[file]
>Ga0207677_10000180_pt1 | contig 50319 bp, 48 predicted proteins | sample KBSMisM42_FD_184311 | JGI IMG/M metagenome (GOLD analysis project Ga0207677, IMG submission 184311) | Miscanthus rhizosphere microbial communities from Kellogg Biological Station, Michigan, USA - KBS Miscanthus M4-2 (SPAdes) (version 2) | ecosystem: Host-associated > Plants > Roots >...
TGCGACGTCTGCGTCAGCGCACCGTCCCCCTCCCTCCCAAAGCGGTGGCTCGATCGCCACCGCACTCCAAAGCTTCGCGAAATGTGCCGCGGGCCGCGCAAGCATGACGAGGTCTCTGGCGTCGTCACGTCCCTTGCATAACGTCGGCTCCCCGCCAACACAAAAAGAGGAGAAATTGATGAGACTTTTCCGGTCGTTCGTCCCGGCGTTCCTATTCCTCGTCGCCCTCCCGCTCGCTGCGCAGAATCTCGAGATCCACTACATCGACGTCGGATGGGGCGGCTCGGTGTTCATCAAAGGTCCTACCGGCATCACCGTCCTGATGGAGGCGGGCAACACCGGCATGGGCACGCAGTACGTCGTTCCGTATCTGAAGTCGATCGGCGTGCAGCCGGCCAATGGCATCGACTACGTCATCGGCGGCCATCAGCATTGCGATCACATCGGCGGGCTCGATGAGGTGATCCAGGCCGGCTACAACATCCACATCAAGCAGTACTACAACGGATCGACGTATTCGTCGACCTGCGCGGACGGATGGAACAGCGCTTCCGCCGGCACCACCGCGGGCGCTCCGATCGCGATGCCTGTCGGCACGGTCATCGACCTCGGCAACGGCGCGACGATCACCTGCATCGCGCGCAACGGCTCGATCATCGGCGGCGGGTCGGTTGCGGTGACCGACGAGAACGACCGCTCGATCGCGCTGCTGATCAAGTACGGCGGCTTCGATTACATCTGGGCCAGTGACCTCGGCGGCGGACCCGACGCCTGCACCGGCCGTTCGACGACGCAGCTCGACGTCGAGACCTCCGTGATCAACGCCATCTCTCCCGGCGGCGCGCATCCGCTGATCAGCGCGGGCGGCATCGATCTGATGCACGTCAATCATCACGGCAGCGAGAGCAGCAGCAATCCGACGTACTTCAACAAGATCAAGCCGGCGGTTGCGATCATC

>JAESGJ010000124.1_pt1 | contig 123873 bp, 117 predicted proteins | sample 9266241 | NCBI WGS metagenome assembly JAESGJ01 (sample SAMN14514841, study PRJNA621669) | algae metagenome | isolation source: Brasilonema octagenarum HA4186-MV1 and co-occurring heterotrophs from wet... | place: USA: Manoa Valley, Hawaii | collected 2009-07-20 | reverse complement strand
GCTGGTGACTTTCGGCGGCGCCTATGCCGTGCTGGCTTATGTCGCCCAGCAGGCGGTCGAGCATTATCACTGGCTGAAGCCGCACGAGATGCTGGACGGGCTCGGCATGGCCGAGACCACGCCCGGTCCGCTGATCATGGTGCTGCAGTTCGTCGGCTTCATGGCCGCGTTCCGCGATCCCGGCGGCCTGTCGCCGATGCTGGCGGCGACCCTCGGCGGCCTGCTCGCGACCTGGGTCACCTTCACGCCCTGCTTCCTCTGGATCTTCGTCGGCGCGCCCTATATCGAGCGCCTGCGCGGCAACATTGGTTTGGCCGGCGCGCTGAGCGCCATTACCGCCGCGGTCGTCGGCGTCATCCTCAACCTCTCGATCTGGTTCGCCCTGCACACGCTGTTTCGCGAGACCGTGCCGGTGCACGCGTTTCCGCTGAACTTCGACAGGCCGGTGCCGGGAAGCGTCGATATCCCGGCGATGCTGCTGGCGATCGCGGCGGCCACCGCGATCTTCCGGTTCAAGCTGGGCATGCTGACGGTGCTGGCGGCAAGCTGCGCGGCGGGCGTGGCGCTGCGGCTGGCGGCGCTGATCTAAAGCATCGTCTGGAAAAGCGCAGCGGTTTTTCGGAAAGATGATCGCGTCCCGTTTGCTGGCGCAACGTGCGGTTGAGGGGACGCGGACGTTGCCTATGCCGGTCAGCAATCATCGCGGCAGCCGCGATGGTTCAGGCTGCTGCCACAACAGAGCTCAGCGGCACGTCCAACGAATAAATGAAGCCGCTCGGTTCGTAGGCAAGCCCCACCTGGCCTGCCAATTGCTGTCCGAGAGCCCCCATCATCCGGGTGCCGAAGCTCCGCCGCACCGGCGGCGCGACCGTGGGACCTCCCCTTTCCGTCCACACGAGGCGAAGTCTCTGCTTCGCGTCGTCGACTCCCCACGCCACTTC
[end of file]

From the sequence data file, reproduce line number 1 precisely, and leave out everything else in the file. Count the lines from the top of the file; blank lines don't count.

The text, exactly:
>Ga0207677_10000180_pt1 | contig 50319 bp, 48 predicted proteins | sample KBSMisM42_FD_184311 | JGI IMG/M metagenome (GOLD analysis project Ga0207677, IMG submission 184311) | Miscanthus rhizosphere microbial communities from Kellogg Biological Station, Michigan, USA - KBS Miscanthus M4-2 (SPAdes) (version 2) | ecosystem: Host-associated > Plants > Roots >...